It wasn't exactly a buyout. Ells structured the deal so that McDonald's got input on some, but not all, issues. He told Fast Company the idea was “that McDonald's would essentially become ‘the banker’ without changing recipes ingredients or culture-all the elements to which Chipotle fans and team members are loyal. Today (2004), Chipotle selectively uses McDonald's resources for such things as distribution while leaving Chipotle's original concept essentially unchanged.”

That concept remains unchanged today, but the financial results differ dramatically. When McDonald's divested its Chipotle holdings, it produced an IPO that's still talked about on Wall Street today. CMG stock was offered at $22 per share on Jan. 25, 2006, doubling to $44 per share by later that day. On Dec. 31, 2007, CMG's share price peaked at $155. Now trading in the $70-80 range, the company is seen as a bellwether of the restaurant industry, particularly in the current economic environment. Analysts now worry that a humble Chipotle burrito has become an “unnecessary luxury item.” If Chipotle, with its food and its pricing, can't weather the storm, the thinking goes, who can?

Analysts think there's plenty of room for growth left, with the chain peaking out somewhere between 1,200 and 1,500 units. At the unit level, methods for keeping the ever-present lines of customers moving more efficiently are still a major operational focus. And when long lines are your biggest problem in the middle of a slowing economy, you know a restaurant's growth isn't over yet. It definitely isn't at Chipotle.

Supply Line Shake-up

Chipotle's mantra, “Food With Integrity,” sounds like a slogan an ad agency would dream up to tap into consumer interest in the origin of the foods being served to them. But this approach has been Chipotle's core principle since 1993.

The most notable move was the addition of Niman Ranch pork in 2000. Previously available only in white tablecloth restaurants, now customers could get it at Chipotle for a fraction of the price. Ells and Bill Niman himself would attend Chipotle openings to get the word out.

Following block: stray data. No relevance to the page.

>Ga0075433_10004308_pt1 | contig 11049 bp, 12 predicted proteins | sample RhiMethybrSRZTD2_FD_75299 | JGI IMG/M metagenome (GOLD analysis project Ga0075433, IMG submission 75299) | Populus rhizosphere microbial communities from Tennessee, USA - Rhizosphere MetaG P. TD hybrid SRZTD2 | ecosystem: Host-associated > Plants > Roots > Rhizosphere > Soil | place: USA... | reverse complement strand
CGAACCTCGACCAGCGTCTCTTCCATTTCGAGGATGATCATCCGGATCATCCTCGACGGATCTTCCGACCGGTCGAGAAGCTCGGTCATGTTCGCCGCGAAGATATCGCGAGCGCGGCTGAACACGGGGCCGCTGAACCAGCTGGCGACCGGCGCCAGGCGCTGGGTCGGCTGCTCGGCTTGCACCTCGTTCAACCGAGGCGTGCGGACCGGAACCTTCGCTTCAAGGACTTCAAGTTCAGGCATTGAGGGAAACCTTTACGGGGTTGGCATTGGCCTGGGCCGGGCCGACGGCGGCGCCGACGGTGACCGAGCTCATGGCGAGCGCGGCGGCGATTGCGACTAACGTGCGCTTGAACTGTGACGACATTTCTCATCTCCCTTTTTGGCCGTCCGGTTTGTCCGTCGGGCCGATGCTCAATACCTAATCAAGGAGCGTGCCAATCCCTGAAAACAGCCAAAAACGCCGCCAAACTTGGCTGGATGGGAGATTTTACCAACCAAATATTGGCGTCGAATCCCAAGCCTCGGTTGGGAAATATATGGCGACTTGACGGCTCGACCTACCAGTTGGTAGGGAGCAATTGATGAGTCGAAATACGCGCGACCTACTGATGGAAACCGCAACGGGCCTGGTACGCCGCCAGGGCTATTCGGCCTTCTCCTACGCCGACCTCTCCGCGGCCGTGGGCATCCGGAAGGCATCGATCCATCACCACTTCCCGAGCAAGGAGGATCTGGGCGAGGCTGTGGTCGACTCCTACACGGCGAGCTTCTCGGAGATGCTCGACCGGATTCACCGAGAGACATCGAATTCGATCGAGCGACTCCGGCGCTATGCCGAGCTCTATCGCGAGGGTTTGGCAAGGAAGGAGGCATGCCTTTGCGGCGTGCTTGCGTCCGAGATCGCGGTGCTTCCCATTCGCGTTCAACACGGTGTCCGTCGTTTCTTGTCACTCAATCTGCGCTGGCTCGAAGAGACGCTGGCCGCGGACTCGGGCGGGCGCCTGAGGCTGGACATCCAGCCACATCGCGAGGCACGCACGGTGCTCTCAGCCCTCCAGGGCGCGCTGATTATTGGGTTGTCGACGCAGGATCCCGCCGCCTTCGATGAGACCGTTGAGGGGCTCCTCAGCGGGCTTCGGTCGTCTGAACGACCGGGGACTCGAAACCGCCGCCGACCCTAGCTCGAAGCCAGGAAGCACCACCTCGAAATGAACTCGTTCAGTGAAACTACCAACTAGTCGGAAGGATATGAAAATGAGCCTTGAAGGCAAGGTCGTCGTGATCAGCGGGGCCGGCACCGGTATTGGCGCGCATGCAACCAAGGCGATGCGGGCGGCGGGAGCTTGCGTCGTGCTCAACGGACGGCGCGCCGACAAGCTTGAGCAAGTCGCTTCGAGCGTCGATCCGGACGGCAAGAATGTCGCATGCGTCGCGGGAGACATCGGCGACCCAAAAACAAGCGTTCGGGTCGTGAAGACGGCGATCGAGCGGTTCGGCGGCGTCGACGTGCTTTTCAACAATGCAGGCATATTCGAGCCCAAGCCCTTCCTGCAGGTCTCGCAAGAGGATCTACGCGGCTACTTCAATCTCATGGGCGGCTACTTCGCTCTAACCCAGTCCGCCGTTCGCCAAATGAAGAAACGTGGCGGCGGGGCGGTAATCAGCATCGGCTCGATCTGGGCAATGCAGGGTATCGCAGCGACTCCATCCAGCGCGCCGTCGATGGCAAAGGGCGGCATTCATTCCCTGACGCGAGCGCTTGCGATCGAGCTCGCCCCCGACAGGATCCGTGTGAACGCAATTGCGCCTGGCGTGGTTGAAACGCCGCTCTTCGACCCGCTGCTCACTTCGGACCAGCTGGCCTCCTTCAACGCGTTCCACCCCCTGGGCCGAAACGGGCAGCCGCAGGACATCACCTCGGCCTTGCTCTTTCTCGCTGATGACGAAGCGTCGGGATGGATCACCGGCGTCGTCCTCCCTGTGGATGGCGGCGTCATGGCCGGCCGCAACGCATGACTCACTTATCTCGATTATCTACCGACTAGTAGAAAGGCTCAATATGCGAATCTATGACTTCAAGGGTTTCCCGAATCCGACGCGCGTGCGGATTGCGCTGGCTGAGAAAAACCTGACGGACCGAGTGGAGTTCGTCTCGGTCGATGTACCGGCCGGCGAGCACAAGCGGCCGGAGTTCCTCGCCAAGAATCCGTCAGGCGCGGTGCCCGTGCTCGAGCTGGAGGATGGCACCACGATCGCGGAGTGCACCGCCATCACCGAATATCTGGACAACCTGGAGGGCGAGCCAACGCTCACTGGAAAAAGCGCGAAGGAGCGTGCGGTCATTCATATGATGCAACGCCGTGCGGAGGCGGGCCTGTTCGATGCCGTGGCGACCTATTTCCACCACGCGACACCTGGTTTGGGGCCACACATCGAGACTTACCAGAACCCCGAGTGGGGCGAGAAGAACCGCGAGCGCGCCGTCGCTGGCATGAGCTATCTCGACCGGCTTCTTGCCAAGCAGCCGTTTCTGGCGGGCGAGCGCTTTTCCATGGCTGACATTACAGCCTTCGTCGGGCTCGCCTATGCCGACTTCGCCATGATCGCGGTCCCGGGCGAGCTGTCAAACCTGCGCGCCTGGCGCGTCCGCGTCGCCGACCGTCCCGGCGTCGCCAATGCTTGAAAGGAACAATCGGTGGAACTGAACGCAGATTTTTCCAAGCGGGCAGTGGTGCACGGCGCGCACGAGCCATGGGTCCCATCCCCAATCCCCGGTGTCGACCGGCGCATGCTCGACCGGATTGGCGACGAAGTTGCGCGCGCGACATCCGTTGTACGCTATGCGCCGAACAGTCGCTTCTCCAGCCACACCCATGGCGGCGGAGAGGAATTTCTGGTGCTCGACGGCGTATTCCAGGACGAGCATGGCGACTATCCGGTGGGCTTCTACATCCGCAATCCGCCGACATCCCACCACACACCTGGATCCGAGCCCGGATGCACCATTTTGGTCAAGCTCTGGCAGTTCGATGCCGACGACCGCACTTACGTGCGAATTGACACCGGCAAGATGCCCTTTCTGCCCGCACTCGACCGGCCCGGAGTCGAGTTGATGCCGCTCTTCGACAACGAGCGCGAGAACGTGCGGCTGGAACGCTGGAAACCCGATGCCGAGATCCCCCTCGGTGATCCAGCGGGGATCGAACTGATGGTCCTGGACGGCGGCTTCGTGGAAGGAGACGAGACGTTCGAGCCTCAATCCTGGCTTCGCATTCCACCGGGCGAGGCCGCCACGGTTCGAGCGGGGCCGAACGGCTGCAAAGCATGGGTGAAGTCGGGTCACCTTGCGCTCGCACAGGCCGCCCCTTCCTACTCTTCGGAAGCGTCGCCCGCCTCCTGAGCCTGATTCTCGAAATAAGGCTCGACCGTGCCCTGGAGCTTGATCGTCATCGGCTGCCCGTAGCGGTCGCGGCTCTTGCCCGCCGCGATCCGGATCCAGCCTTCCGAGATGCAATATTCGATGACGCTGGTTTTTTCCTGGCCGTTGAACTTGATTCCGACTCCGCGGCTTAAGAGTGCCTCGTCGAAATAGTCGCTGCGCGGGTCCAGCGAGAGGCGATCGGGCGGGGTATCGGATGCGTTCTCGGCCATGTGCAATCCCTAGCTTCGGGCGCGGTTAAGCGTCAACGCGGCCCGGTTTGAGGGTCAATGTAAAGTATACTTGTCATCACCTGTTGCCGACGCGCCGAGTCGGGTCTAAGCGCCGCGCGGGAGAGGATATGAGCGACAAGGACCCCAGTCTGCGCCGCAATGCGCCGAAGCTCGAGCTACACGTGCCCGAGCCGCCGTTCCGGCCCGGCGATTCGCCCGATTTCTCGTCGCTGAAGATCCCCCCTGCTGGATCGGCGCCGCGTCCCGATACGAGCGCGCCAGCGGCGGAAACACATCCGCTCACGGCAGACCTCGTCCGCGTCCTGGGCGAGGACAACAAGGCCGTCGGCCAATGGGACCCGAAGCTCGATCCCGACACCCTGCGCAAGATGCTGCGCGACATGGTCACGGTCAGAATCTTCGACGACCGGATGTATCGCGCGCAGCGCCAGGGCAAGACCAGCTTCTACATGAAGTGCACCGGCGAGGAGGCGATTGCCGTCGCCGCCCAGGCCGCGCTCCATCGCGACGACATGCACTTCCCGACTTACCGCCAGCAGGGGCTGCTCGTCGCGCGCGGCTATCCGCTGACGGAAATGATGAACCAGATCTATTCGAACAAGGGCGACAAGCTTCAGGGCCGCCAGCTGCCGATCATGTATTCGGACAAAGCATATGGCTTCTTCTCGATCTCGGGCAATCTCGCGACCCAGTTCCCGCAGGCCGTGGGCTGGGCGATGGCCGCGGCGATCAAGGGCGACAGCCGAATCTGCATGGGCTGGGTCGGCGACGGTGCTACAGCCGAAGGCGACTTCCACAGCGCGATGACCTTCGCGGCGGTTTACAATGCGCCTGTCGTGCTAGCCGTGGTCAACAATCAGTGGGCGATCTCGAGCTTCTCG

CMG followed suit by adding other naturally raised meats — chicken, then beef. This year Chipotle will serve 52 million pounds of “naturally raised” meats coming from animals that are raised in a humane way, aren't dosed with antibiotics or hormones and are fed a pure vegetarian diet. All the pork and chicken served at Chipotle meet this standard; 60 percent of its beef does. Cheese and sour cream served by the chain come from cows that aren't treated with rBGH (recombinant bovine growth hormone).

Here's how the chain positions its approach:

“Food With Integrity is not a fad. It has been part of Chipotle since we started in 1993. Its importance has grown as we have grown. And make no mistake, growth can be good. Our size helps us influence the decisions of our suppliers. And it lets us shoulder our way into the consciousness of the American eating public. Like we're doing now. Our size means we can change for the better the way more people eat.

“Looking forward, it means encouraging growers to pursue humane and healthy practices, and rewarding farmers who eschew mass production in favor of quality. ”

Chipotle is basically telling its customers they're doing the right thing by wolfing down hefty-sized burritos that don't cost very much. As a value proposition in the current economic climate, it can't be beat.

The chain isn't stopping here. The latest initiative: A commitment to purchase 25 percent of its produce items from small and mid-sized local farms when seasonally available.